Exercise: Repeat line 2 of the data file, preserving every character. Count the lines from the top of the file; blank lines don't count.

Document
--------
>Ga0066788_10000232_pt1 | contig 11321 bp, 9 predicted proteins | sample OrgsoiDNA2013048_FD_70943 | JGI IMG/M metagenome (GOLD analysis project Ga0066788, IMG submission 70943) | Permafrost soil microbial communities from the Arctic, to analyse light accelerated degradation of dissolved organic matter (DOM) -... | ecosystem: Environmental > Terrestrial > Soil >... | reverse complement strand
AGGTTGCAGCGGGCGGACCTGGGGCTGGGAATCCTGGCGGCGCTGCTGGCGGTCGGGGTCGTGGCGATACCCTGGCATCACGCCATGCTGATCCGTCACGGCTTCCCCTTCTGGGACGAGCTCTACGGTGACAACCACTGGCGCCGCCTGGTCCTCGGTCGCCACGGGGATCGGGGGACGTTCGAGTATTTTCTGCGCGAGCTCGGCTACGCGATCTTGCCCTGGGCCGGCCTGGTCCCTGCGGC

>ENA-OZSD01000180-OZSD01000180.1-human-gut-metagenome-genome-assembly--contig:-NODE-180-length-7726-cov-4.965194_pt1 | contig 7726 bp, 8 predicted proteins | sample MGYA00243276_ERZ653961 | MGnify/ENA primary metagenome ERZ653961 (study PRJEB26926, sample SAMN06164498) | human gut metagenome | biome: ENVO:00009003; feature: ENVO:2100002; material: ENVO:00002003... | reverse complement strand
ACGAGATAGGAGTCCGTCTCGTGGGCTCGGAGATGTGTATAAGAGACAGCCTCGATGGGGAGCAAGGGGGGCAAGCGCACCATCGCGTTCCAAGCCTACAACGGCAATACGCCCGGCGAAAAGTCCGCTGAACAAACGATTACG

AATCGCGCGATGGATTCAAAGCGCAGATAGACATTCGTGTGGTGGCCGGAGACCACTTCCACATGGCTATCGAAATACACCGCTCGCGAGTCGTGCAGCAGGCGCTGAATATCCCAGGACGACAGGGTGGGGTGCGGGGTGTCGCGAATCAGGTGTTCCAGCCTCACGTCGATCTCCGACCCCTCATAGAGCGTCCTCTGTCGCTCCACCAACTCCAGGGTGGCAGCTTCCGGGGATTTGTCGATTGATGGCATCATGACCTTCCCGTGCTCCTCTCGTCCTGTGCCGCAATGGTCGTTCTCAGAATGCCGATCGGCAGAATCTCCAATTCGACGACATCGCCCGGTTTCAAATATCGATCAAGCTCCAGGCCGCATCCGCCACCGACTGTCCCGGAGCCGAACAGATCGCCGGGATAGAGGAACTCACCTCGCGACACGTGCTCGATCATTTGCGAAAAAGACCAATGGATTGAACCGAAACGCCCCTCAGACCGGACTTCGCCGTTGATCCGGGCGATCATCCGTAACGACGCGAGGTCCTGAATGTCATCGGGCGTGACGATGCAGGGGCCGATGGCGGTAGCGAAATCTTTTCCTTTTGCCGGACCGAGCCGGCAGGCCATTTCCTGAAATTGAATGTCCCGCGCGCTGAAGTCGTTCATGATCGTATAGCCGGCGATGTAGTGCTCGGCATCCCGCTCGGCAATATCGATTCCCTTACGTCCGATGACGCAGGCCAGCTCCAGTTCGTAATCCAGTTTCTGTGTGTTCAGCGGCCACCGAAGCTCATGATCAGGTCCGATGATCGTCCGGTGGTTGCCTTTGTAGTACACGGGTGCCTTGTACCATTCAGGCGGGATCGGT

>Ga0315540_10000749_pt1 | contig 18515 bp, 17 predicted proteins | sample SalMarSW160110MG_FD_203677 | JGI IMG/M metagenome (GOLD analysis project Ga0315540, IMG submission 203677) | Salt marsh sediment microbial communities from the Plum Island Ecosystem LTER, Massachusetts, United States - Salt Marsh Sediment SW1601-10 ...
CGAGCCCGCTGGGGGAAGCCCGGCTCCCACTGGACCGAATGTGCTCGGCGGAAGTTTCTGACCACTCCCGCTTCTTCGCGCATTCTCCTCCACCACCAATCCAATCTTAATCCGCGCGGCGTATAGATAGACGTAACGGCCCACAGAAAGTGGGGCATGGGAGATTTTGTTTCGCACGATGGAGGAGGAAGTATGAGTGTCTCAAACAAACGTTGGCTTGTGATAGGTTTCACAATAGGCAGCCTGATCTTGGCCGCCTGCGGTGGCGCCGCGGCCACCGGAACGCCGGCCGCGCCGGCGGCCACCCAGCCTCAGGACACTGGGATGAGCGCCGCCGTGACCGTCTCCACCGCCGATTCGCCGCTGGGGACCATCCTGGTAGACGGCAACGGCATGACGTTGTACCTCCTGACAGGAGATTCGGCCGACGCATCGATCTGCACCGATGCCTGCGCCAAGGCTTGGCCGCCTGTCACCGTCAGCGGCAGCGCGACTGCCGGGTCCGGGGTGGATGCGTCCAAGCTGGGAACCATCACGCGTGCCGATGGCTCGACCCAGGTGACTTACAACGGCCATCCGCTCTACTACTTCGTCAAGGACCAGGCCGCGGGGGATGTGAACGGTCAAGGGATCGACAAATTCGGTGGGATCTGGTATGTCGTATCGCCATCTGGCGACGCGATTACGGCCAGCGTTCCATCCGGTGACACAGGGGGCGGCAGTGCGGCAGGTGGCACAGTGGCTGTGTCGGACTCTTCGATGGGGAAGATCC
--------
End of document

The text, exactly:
AGGTTGCAGCGGGCGGACCTGGGGCTGGGAATCCTGGCGGCGCTGCTGGCGGTCGGGGTCGTGGCGATACCCTGGCATCACGCCATGCTGATCCGTCACGGCTTCCCCTTCTGGGACGAGCTCTACGGTGACAACCACTGGCGCCGCCTGGTCCTCGGTCGCCACGGGGATCGGGGGACGTTCGAGTATTTTCTGCGCGAGCTCGGCTACGCGATCTTGCCCTGGGCCGGCCTGGTCCCTGCGGC